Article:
Lonesome Bob – The plans we made
The digital display says 13 tracks, 58:56, just as the whirring stops. And then I push a button and the new Lonesome Bob CD begins to play, and then I sit back down again and try to write. And the thing is, I’m not gonna write. I’ll tell you that right now.
Because Tim Carroll’s guitar hurls itself out of the speakers on the rock songs, and Bill Dwyer’s fretwork dances through the country songs, and Bob’s big, deep, Waylon-with-a-day-job-and-pissed-about-it voice clutches, lifts and shoves.
It’s intrusive, really, and nobody can write with all that going on. Not with the lines standing up in front like this, bellowing “It’s not anything she can explain/But Heather’s all bummed out today,” and “My mother’s husband is a pretty good guy/They were lovers since before my daddy died,” and “Forever is an abstract/Painted on a lie,” and “My son takes my needle, some powder and a spoon,” and “I kissed your fevered brow last night, again/I watched you fade away last night, again.”
It’s too much to work through, and some of it is horrible stuff, really. Not bad art horrible, but full of horror horrible. And some of the stuff that’s not horrible is comical. And the stuff that doesn’t draw winces or chuckles will make you think, or make you feel something else, and you can’t — well, I can’t — write shit that way. Not with all that going on. It’s a passive listener’s nightmare, and I’ve got to turn it off, just to write the story down.
Robert G. Chaney
710 Lambert Ave.
“Goon.” School Activities…Student Council and Basketball. Outside activities…parties and the log. Hobbies…Jamming with Fitz. Plans to major in journalism.
— Le Souvenir, the Audubon (PA) High School yearbook, 1974
Back then, he was “Chopper” after a Hanna-Barbera cartoon character, or “Goon” because he was (and is) a big, imposing person. Like UCLA star Bill Walton, Bob was a basketball player and a Deadhead. Fitz was a guitar-playing friend and early encourager who recently died a bizarre and tragic death (authorities haven’t fully explained it yet, so don’t look here for clarification).
Roundball and journalism fell by the wayside soon after high school, victims of restlessness and recreational drug use. The log is no longer, Bob ditched his career as a collegian after two years and one season of JV ball, and the Deadhead thing went out the window.
In sum, most everything Bob worked for in high school turned out to be of little use later in life. The exceptions were those first forays into music with Fitz, and the development of a practical and spiritual belief in decency toward others: Page 50 of Le Souvenir proclaims Bob Chaney Audubon High School’s “Most Congenial” male senior. It seems that when you’re a stout 6’4″, the gentle giant approach is necessary to counteract the whole “Goon” deal.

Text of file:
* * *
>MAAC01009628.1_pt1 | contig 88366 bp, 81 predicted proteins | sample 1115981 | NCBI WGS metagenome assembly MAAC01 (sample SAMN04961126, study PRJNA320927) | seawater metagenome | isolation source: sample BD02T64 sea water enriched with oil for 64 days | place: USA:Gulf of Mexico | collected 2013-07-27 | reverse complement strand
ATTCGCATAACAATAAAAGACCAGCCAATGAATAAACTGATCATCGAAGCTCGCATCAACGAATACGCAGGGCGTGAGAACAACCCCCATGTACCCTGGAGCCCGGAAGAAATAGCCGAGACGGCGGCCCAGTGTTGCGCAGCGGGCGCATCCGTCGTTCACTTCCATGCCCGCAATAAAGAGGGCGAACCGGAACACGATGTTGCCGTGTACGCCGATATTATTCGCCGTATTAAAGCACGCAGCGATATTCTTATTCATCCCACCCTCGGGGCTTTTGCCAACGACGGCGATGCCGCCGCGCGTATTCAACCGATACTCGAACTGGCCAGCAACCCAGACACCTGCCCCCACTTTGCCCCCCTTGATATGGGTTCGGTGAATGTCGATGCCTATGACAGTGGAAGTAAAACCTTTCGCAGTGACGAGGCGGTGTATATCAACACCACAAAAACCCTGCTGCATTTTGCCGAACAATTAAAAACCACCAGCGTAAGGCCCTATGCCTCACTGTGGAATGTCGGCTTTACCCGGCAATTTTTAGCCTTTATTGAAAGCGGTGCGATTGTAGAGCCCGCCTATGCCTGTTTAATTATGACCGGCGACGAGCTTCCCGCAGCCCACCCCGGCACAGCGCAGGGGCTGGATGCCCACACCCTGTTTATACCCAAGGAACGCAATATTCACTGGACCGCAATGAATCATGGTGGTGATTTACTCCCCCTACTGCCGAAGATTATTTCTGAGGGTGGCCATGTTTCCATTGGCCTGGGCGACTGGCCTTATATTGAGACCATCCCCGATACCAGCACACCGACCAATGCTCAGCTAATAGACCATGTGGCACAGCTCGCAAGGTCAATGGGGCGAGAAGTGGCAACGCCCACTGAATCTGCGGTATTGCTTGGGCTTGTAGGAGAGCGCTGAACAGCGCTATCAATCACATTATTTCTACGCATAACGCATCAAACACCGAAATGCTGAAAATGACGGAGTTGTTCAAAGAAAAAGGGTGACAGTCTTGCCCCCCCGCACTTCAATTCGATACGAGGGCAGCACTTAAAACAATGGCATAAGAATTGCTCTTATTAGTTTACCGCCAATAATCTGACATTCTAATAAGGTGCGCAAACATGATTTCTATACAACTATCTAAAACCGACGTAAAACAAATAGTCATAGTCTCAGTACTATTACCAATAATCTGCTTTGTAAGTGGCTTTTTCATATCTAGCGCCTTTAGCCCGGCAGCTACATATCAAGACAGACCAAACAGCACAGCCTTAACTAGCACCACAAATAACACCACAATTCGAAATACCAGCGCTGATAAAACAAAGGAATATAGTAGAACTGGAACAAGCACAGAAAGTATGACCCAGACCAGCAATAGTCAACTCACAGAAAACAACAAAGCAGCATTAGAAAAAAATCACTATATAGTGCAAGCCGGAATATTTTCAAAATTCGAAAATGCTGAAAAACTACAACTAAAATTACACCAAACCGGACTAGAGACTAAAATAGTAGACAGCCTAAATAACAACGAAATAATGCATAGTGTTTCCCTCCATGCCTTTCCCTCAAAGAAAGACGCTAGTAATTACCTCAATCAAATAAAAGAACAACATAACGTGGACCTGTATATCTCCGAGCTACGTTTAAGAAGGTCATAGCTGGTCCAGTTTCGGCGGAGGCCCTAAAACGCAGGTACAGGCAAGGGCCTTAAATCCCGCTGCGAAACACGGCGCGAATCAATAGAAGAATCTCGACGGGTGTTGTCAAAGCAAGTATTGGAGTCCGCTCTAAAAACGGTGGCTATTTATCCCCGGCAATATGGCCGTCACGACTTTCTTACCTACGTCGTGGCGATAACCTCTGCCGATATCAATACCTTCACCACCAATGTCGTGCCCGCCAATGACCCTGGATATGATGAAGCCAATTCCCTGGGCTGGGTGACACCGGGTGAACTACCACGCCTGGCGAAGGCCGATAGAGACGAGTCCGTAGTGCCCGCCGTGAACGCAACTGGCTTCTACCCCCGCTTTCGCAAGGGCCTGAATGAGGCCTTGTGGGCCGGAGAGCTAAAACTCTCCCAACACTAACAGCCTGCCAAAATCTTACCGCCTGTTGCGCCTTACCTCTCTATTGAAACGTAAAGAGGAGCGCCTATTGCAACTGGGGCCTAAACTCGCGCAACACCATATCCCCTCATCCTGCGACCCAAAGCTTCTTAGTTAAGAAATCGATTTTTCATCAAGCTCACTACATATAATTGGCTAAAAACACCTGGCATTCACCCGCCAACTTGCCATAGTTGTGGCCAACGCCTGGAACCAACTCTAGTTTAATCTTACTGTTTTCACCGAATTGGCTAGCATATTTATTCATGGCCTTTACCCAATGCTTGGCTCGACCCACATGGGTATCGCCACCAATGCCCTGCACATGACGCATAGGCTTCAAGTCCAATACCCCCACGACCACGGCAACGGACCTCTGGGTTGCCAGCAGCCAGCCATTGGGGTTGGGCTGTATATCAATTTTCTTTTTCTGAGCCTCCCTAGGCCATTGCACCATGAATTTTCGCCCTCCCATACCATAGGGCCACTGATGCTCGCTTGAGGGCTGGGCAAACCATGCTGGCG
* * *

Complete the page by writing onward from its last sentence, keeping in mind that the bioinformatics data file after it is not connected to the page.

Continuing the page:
And country music — the kind Bob learned from his father, who was raised on a Virginia tobacco farm — was necessary to counteract the whole Grateful Dead deal.
“When I turned 18, I learned to play guitar, and I started writing songs as soon as I could change chords fast enough,” he said. “I started to write, and what came out was the real country influence, I guess from my father. Then sometimes I’d end up with these full-on, screaming rock songs. It’s been that way ever since, where what I write is either really hard-core country or screaming rock ‘n’ roll.”
For a while, Bob joined Fitz and another high school friend named Ben Vaughn (yes, that Ben Vaughn) in a band called Hairy Gertz. Then Hairy Gertz morphed into the Gertz Mountain Budguzzlers, a somehow country-inflected band based in Bob’s hometown of Mt. Ephraim, Pennsylvania, and equally inspired by Frank Zappa and Captain Beefheart. Bob played drums, guitar and bass in the group, switching instruments depending on the song. Barring an unforeseen Guzzlers revival, the band’s only lasting legacy will be Bob Chaney’s Lonesome moniker.
“I was 19 and stupid,” he said. “And I bought a cowboy hat since the Budguzzlers were supposed to be a country band. I walked into practice wearing this cowboy hat, and someone said, ‘Look, it’s Lonesome Cowboy Bob.'”
The name anchored itself to Chaney, and continues to cling to him even though the cowboy hat has long since been replaced by a baseball cap. Today, Nashville’s club-going music community has never heard of Bob Chaney but is well aware of Lonesome Bob, and barroom shout-outs to LoBo or Lones once caused Tim Carroll to remark from stage that “Even Bob’s nickname has nicknames.”
“If you’ve known him for awhile as that name, you don’t really think about it,” said longtime friend and fellow musician Amy Rigby. “When I think of Bob, I think of Lonesome Bob.”